Teen stabbed seven times outside Leaving Cert party, court hears

Victim of attack at bar in Liffey Valley, west Dublin, suffered collapsed lung

A teenager who was attacked outside a Leaving Cert party in Dublin was stabbed seven times and suffered a collapsed lung, a court has heard.

The incident happened as more than 150 young people attended an exam results celebration at Vela bar and restaurant, at Liffey Valley, west Dublin, at about 12.30am on September 3rd.

Emergency services were called, and a youth in his late teens was taken by ambulance to James Connolly Memorial Hospital in critical condition.

In September, a 16-year-old boy, whose identity cannot be reported because he is a minor, appeared at the Dublin Children’s Court.


He is accused of assault causing harm to a male, at the Vela car park, on September 3rd. There was no application for bail, and he was held in custody.

The case resumed on Monday for a preliminary hearing to confirm the teen’s trial venue. The DPP recommended it be dealt with at the Circuit Court level, which has broader sentencing powers.

Det Garda David Sheedy gave an outline of the prosecution and played a compilation of CCTV footage from around the venue. He told the court the injured party was involved in an altercation with the accused. The court heard the defendant “produced a knife and made seven stabbing motions towards the injured party”.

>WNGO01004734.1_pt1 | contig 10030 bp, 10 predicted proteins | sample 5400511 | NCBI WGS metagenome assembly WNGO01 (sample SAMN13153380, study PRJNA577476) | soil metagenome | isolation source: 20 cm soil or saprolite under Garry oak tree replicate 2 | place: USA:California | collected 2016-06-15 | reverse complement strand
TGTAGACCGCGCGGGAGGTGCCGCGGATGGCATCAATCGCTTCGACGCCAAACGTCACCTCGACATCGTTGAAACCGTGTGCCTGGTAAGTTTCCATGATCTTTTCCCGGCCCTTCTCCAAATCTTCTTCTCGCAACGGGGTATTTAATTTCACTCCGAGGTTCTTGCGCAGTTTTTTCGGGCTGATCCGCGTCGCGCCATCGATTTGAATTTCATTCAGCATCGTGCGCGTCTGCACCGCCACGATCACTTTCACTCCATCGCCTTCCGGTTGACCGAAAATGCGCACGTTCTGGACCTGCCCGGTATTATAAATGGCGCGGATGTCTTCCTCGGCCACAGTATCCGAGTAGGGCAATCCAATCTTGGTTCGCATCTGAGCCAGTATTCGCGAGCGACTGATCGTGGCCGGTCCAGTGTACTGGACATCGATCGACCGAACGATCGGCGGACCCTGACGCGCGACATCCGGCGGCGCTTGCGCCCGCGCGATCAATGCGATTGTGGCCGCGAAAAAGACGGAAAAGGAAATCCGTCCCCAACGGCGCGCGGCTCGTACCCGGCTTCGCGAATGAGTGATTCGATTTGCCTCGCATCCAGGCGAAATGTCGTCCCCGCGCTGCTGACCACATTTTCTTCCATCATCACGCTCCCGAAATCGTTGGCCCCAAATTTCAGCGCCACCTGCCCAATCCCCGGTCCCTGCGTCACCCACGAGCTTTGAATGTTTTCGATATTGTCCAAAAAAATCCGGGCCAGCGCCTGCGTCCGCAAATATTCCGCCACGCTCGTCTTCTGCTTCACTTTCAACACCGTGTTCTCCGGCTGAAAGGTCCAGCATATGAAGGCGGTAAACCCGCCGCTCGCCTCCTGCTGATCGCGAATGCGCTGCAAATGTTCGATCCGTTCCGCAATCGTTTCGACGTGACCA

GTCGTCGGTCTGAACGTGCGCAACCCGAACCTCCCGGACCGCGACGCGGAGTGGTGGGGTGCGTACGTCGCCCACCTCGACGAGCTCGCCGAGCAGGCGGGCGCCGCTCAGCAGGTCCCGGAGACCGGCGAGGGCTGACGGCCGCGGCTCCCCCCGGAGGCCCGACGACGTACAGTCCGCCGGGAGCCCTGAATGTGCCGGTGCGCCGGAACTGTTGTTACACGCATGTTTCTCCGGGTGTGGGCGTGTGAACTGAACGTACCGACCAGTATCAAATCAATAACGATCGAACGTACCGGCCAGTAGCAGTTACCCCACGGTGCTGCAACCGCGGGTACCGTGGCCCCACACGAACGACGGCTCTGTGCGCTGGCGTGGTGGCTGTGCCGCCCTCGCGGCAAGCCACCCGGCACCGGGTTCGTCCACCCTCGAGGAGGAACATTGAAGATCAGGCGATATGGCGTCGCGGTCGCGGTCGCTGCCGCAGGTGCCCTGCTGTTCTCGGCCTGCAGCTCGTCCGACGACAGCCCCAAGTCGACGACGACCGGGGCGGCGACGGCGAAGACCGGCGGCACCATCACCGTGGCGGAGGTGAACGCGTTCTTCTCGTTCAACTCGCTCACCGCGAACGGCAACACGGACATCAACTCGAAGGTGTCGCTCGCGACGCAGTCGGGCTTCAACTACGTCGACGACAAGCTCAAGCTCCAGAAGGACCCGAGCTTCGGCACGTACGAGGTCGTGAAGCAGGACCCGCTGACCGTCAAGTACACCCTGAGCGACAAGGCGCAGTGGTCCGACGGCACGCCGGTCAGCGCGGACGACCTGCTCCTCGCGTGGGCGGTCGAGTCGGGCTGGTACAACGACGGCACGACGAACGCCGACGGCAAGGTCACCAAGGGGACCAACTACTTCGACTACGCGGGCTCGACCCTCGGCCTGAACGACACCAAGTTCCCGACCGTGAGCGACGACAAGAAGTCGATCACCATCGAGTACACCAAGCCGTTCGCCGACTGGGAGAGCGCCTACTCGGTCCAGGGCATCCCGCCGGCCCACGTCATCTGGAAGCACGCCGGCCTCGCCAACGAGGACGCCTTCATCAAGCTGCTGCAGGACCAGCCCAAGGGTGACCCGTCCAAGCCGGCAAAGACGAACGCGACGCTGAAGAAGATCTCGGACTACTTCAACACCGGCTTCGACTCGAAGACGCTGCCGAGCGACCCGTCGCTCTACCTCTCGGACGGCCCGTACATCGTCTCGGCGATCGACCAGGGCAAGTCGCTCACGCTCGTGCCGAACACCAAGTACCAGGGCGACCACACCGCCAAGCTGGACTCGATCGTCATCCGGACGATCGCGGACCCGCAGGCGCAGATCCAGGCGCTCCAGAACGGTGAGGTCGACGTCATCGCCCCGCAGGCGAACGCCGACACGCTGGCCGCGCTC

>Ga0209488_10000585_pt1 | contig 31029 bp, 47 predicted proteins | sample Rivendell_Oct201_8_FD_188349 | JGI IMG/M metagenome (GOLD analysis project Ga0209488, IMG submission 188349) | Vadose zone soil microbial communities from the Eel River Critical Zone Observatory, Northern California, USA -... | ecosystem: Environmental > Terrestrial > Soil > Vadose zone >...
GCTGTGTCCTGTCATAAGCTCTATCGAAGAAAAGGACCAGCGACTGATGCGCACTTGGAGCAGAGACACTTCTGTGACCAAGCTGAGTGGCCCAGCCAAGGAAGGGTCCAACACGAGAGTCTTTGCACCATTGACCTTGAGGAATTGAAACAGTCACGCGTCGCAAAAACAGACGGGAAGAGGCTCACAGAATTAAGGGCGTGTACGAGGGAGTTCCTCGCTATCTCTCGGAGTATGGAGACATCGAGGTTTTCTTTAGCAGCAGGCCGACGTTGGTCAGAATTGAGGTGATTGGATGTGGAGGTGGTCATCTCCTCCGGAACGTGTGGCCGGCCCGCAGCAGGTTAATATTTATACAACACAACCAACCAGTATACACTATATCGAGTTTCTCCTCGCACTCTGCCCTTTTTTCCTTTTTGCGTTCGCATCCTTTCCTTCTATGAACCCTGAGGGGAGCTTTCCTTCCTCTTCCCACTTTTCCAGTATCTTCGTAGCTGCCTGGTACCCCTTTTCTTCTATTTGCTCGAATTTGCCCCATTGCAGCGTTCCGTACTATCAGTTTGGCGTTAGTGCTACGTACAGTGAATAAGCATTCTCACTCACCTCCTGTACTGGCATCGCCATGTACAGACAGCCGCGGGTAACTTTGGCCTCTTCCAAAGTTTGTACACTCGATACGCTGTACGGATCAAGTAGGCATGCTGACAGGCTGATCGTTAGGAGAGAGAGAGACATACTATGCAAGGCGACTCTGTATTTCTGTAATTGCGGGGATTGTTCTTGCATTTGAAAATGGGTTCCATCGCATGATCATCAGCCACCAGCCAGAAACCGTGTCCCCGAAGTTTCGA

The court heard that the youth returned to the front of the premises, where he “collapsed” while the defendant fled.

The court was told he had seven stab wounds to his abdomen and leg area, which required two blood transfusions, and he suffered a collapsed lung.

He spent five days in hospital and his recovery was described in court as an ongoing process. He has to attend physiotherapy for a “deep” injury to his leg.

Det Garda Sheedy said that the youth was expected to recover fully, but “it is taking time”.

CCTV cameras captured the incident, which resulted in gardaí nominating the defendant as a suspect.

When Det Garda Sheedy arrested the defendant a week later, he was carrying a knife in his waistband. The detective said the boy was mannerly but made no admissions when questioned.

He agreed with defence barrister Cecilia Ní Choileáin that he could not say the defendant instigated the incident.

Pleading for the case to be retained in the Children’s Court, Ms Ní Choileáin asked the judge to note the boy’s “fractured” upbringing and how he had been affected following family bereavements. Until then, she said, he had been doing well in school, but afterwards, he started getting into trouble.

However, Judge Brendan Toale held the case was too serious, and he refused jurisdiction.

The teen, accompanied to court by a parent, was further remanded in custody pending the preparation of a book of evidence. He will appear again in court next week.